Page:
DIY Wine Press
In my last post I talked about sourcing local grapes for making wine at home in the Adirondacks.
After crushing and fermenting, it was time to press.
So this week I wanted to show you how I pressed the grapes using a home-made wine press.
Pressed for Time?
Pressing the grapes, which separates the juice from the must (the skins and other solids), is an important step in the wine making process.
Having a commercially-made wine press is nice, but they are not cheap.
Plus I needed one quickly.
The La Crosse white wine should only stay on the skins for a day or so before being pressed.
When inexpensive and quick are in demand – that usually means a DIY solution for me.
Pressing juice from grapes is an age old practice that goes back thousands of years and in reality, it’s not all that complicated.
You want to squeeze every last drop of juice from the skins.
So you need something to create pressure and something to act as a filter.
Full credit for helping me get started goes to Five Gallon Ideas.
I did have to remix their directions a bit and use my own plans for the materials I had readily available.
The Scrappy Build
Free is always good and luckily I had enough stuff to make use of.
The only thing I had to buy was $4.25 worth of hex bolts and nuts.
Using scraps of lumber, a car jack and some 5 gallon buckets produced a decent DIY wine press.
I had an old car jack laying around and using it inverted is what I used to create the pressure.
A 5 gallon bucket and cheesecloth would act as the filter.
I drilled 1/2″ holes all around the bucket.
I attached the car jack to the top brace using the hex bolts.
The car jack alone would not do the job completely, so I created what is typically in a commercial press, a platen.
This bottom of the platen (the round piece of plywood) matches the diameter of the 5 gallon bucket used.
When lined up underneath the car jack, this fit nicely on top of the grapes to be squeezed.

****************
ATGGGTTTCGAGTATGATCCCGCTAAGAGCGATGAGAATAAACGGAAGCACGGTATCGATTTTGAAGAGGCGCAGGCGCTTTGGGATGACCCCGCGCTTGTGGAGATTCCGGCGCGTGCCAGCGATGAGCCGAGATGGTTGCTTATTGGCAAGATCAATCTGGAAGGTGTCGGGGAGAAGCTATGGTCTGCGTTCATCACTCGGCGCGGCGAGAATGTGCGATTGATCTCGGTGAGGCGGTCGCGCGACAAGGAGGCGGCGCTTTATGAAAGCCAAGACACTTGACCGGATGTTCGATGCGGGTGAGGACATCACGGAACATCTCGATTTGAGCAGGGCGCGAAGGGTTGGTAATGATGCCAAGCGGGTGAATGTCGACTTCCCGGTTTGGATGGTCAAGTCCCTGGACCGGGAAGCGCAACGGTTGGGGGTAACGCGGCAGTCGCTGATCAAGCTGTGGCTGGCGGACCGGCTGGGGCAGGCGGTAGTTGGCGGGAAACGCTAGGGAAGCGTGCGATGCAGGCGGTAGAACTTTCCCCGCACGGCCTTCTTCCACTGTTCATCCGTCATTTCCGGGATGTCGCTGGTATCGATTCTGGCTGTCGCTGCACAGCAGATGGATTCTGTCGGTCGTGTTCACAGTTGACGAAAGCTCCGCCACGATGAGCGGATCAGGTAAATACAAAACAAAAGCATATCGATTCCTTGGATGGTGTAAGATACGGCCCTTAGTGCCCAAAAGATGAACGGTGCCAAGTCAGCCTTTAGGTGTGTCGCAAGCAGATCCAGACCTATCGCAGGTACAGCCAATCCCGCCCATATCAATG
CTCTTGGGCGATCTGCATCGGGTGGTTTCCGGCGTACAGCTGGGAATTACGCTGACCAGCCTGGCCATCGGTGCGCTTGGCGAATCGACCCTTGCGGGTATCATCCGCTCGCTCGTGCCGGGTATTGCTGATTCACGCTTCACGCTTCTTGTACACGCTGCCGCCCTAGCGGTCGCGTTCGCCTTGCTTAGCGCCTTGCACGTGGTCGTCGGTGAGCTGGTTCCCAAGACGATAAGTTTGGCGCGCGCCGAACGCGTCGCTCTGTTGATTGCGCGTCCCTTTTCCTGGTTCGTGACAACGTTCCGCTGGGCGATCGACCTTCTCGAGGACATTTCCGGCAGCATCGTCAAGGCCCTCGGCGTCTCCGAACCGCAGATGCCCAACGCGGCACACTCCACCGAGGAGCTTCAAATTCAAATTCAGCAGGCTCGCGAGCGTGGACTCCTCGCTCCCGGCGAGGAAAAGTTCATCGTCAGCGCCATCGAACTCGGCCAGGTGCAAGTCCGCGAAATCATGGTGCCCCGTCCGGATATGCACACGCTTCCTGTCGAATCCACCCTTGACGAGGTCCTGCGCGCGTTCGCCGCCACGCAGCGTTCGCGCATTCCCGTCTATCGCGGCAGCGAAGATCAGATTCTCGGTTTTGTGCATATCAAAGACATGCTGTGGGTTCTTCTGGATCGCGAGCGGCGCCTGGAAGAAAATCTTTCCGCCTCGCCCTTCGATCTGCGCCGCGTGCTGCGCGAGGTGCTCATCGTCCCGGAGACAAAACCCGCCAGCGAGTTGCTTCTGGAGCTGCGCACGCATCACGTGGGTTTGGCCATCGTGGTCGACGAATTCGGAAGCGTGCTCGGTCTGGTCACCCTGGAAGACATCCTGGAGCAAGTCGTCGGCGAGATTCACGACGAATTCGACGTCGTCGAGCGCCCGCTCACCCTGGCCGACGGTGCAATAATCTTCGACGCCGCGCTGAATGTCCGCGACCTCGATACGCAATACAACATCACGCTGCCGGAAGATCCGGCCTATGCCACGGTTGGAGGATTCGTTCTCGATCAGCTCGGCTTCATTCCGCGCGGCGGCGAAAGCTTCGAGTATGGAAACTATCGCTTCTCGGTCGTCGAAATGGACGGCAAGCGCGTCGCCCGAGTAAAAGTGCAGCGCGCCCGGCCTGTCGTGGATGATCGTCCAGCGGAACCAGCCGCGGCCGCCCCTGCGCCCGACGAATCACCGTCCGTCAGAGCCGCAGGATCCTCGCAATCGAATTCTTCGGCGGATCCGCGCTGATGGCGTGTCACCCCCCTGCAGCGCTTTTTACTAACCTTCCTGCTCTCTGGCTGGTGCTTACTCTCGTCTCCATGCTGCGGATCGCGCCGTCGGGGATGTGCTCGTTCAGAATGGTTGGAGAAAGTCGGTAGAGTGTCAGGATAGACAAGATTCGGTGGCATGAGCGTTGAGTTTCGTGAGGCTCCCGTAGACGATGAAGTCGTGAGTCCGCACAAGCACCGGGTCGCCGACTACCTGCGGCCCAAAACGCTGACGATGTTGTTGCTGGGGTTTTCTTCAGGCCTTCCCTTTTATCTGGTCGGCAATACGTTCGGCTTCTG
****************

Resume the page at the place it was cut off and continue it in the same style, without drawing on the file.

Ready to Impress
Here it is assembled.
I clamped the bottom brace to a table.
I used a cordless drill with a bit large enough to turn the car jack.
And here is the DIY wine press in action:
An aluminum cooking tray placed underneath on a slight angle helped to direct the juice below as it ran out of the holes drilled in the 5 gallon bucket.
Using cheesecloth made clean up very easy.
You can see the spent skins in the bucket on the side.
After pressing, I filled a 6.5 gallon carboy and two smaller one gallon growler jugs which I will use to top up the carboy as it condenses and ages.
In total, I was able to capture about 8.5 gallons juice from over 100 pounds of grapes.
Thoughts for the next press
Overall, it worked pretty well considering the time constraints I was under.
I think for next time I would drill some more holes in the bucket to increase air flow and the flow of juice.
When I pressed the Frontenac grapes it flowed really well, but I think it could be better.
Another thing I noticed was that my braces needed some extra reinforcing.
When I had the car jack maxed out, it was pushing the top wooden brace up away from the legs a bit.
A press like this could also be used with apples for making hard cider, which is logically next in our fermentation trails.
Probably won’t get in any cider this year as getting the tiny house completed before Winter is top priority now… in the journey!